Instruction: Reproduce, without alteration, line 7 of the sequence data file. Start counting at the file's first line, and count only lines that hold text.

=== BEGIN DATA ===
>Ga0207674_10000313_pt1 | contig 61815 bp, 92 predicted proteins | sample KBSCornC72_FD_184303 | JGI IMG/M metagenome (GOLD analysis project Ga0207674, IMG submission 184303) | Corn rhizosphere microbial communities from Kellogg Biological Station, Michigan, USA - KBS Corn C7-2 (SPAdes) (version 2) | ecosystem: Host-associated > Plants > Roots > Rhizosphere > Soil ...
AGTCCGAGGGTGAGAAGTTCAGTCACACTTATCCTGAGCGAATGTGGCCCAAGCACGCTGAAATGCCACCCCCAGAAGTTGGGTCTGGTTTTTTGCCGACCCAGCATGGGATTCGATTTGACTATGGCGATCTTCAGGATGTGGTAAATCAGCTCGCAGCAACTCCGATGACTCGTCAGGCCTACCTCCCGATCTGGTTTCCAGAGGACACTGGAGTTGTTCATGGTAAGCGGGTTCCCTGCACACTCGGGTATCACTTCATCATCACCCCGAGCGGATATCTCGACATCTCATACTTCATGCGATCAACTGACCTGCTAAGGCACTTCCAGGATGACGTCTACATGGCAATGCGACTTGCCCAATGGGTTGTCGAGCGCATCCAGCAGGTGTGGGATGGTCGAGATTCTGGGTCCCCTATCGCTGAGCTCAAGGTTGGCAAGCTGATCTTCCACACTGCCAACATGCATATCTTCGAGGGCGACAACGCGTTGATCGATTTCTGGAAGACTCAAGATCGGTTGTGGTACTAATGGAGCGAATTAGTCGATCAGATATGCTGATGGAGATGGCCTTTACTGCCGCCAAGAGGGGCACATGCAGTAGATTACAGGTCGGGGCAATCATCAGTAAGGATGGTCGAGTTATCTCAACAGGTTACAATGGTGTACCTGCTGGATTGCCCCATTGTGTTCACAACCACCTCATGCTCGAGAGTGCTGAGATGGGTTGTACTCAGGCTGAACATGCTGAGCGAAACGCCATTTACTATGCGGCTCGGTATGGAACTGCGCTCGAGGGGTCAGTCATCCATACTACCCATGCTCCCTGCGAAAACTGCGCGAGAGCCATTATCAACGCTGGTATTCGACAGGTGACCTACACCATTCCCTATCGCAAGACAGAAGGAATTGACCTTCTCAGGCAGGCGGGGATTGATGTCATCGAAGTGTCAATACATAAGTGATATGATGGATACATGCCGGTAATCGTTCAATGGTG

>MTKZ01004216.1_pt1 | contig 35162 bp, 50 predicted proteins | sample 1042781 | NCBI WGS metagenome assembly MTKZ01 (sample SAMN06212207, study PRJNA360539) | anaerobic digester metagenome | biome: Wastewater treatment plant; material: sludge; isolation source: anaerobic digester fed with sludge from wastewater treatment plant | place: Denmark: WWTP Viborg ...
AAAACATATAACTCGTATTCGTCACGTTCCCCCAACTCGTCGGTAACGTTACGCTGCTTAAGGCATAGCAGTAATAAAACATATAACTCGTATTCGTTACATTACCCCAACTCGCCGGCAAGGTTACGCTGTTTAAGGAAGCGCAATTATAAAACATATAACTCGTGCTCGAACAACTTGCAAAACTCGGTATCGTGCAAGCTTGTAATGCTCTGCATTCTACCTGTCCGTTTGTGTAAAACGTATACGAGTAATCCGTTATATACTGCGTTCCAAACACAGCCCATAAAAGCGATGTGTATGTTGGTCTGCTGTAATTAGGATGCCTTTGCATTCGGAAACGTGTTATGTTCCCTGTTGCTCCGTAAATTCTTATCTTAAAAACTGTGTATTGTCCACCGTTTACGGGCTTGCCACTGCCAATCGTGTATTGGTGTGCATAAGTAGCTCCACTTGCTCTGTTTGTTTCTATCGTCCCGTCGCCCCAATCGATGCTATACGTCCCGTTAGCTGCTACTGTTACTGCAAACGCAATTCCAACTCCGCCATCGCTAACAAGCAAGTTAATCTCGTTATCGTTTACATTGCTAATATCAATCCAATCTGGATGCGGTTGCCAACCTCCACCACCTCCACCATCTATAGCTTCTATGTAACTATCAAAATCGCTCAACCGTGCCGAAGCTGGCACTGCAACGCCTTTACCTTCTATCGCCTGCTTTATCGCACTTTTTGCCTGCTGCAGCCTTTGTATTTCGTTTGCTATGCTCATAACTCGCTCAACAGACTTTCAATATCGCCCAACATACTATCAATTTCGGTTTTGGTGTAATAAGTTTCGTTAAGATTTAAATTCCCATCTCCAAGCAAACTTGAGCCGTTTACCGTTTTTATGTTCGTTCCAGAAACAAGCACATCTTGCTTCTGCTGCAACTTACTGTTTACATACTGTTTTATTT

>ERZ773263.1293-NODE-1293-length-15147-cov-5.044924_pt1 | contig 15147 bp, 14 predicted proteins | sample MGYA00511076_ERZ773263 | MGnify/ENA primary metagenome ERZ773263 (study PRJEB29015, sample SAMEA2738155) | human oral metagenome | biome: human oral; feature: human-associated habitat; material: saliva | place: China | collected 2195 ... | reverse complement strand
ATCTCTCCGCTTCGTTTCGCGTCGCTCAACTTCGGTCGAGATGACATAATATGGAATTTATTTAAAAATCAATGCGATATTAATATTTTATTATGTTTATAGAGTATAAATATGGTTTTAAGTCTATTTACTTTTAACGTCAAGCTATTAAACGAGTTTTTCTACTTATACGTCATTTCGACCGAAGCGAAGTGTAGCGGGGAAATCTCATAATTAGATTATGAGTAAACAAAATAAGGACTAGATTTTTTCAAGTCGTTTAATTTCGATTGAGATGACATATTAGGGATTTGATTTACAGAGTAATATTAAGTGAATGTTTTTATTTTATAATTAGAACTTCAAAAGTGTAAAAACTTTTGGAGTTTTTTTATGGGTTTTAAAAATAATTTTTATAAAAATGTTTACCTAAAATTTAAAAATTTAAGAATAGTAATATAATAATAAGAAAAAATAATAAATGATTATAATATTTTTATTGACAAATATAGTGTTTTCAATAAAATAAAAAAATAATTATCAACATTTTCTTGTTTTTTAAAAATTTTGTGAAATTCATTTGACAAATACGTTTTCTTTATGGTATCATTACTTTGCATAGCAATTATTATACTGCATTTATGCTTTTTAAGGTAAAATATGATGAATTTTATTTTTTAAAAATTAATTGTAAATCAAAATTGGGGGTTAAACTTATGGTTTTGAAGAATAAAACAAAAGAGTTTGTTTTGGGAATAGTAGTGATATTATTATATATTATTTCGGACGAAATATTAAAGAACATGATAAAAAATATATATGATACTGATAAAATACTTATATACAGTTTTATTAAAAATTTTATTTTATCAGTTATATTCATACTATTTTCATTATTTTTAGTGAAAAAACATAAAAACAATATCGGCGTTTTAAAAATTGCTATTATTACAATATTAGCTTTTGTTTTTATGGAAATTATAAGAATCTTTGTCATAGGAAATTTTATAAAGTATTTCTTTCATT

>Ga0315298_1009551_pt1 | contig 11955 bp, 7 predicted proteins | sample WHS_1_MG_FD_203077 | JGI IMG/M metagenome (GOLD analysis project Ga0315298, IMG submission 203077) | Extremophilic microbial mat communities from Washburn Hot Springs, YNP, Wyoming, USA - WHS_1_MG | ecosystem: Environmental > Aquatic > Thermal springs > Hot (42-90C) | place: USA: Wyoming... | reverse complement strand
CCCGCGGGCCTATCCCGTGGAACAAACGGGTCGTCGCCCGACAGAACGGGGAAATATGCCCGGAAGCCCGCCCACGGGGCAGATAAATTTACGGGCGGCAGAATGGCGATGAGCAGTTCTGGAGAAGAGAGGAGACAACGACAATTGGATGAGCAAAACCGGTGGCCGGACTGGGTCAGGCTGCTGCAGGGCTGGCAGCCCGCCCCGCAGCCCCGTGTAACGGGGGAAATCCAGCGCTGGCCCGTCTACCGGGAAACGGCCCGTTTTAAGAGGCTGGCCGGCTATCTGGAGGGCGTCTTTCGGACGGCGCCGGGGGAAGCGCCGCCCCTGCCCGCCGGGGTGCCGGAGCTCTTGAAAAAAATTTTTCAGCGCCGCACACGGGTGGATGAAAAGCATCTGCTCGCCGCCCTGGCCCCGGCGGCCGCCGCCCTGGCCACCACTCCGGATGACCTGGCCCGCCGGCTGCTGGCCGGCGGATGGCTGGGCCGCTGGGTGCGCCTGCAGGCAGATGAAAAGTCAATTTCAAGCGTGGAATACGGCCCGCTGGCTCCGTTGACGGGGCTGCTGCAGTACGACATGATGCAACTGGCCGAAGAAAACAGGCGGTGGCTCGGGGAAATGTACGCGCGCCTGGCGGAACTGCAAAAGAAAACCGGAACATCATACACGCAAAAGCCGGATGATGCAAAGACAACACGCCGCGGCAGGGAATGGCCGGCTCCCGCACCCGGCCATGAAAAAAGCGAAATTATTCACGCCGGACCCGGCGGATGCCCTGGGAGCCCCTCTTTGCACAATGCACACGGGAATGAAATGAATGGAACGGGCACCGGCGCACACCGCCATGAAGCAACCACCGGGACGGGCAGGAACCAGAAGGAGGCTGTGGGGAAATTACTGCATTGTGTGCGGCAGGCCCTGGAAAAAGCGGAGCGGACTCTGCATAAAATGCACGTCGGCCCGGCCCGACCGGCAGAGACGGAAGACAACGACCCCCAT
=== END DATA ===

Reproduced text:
>Ga0315298_1009551_pt1 | contig 11955 bp, 7 predicted proteins | sample WHS_1_MG_FD_203077 | JGI IMG/M metagenome (GOLD analysis project Ga0315298, IMG submission 203077) | Extremophilic microbial mat communities from Washburn Hot Springs, YNP, Wyoming, USA - WHS_1_MG | ecosystem: Environmental > Aquatic > Thermal springs > Hot (42-90C) | place: USA: Wyoming... | reverse complement strand